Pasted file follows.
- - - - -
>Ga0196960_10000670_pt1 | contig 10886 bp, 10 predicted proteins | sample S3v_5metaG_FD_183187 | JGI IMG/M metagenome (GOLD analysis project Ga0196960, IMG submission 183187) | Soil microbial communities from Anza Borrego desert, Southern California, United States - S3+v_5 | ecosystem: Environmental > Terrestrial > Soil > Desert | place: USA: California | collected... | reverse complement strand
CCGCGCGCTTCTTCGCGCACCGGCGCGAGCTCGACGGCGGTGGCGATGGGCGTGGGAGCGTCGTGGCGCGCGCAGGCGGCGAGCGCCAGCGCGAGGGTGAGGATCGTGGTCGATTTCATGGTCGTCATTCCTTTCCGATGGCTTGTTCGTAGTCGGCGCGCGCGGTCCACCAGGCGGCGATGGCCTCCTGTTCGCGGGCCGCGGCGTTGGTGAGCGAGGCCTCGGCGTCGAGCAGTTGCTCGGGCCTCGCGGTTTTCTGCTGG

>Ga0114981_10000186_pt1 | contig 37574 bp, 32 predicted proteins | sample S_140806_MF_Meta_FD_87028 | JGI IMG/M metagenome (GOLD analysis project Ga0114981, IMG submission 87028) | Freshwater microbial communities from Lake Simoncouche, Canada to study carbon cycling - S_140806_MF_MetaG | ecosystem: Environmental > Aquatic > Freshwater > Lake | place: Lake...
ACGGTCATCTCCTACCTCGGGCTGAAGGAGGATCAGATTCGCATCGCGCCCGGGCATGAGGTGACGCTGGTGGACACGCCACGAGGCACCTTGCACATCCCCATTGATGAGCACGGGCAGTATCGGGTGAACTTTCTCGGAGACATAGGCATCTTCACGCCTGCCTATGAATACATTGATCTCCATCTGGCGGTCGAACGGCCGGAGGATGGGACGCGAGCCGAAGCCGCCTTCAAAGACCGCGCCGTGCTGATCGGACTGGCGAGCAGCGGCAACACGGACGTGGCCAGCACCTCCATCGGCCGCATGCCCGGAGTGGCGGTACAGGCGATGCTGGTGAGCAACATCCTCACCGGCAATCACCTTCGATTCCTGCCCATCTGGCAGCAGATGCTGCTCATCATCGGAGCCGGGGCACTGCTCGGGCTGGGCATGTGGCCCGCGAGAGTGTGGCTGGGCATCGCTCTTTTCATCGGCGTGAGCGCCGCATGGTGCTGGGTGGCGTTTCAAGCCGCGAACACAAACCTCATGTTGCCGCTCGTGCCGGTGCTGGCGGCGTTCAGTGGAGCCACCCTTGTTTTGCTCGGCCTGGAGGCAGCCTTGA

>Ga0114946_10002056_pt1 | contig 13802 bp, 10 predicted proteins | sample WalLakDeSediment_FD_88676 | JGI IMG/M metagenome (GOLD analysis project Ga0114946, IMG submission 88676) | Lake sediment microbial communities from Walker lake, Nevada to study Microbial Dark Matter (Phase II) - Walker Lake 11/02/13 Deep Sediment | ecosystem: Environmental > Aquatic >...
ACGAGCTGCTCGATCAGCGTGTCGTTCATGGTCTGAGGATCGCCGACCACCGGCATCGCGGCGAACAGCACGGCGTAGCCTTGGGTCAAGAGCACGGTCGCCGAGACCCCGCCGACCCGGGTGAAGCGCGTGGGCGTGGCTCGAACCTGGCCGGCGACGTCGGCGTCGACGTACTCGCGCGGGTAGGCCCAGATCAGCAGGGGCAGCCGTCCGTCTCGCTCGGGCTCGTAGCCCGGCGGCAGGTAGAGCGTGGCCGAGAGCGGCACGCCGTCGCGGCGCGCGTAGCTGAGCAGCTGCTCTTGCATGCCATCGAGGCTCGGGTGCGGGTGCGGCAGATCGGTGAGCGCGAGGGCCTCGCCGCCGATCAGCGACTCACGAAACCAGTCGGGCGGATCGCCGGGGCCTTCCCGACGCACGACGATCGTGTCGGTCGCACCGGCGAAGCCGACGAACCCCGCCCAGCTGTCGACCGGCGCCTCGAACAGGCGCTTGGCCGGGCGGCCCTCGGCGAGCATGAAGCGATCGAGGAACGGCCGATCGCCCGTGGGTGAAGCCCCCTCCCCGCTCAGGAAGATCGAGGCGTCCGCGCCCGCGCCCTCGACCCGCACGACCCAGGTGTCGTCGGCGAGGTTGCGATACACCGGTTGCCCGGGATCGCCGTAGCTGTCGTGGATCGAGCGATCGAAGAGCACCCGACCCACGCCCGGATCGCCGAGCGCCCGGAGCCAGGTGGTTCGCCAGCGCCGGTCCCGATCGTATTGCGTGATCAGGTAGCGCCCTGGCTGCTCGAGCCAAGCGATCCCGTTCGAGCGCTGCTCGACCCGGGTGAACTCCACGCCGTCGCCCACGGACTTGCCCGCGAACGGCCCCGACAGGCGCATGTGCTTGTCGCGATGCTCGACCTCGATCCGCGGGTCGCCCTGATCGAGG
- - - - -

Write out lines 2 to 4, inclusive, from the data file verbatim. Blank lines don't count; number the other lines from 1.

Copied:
CCGCGCGCTTCTTCGCGCACCGGCGCGAGCTCGACGGCGGTGGCGATGGGCGTGGGAGCGTCGTGGCGCGCGCAGGCGGCGAGCGCCAGCGCGAGGGTGAGGATCGTGGTCGATTTCATGGTCGTCATTCCTTTCCGATGGCTTGTTCGTAGTCGGCGCGCGCGGTCCACCAGGCGGCGATGGCCTCCTGTTCGCGGGCCGCGGCGTTGGTGAGCGAGGCCTCGGCGTCGAGCAGTTGCTCGGGCCTCGCGGTTTTCTGCTGG

>Ga0114981_10000186_pt1 | contig 37574 bp, 32 predicted proteins | sample S_140806_MF_Meta_FD_87028 | JGI IMG/M metagenome (GOLD analysis project Ga0114981, IMG submission 87028) | Freshwater microbial communities from Lake Simoncouche, Canada to study carbon cycling - S_140806_MF_MetaG | ecosystem: Environmental > Aquatic > Freshwater > Lake | place: Lake...
ACGGTCATCTCCTACCTCGGGCTGAAGGAGGATCAGATTCGCATCGCGCCCGGGCATGAGGTGACGCTGGTGGACACGCCACGAGGCACCTTGCACATCCCCATTGATGAGCACGGGCAGTATCGGGTGAACTTTCTCGGAGACATAGGCATCTTCACGCCTGCCTATGAATACATTGATCTCCATCTGGCGGTCGAACGGCCGGAGGATGGGACGCGAGCCGAAGCCGCCTTCAAAGACCGCGCCGTGCTGATCGGACTGGCGAGCAGCGGCAACACGGACGTGGCCAGCACCTCCATCGGCCGCATGCCCGGAGTGGCGGTACAGGCGATGCTGGTGAGCAACATCCTCACCGGCAATCACCTTCGATTCCTGCCCATCTGGCAGCAGATGCTGCTCATCATCGGAGCCGGGGCACTGCTCGGGCTGGGCATGTGGCCCGCGAGAGTGTGGCTGGGCATCGCTCTTTTCATCGGCGTGAGCGCCGCATGGTGCTGGGTGGCGTTTCAAGCCGCGAACACAAACCTCATGTTGCCGCTCGTGCCGGTGCTGGCGGCGTTCAGTGGAGCCACCCTTGTTTTGCTCGGCCTGGAGGCAGCCTTGA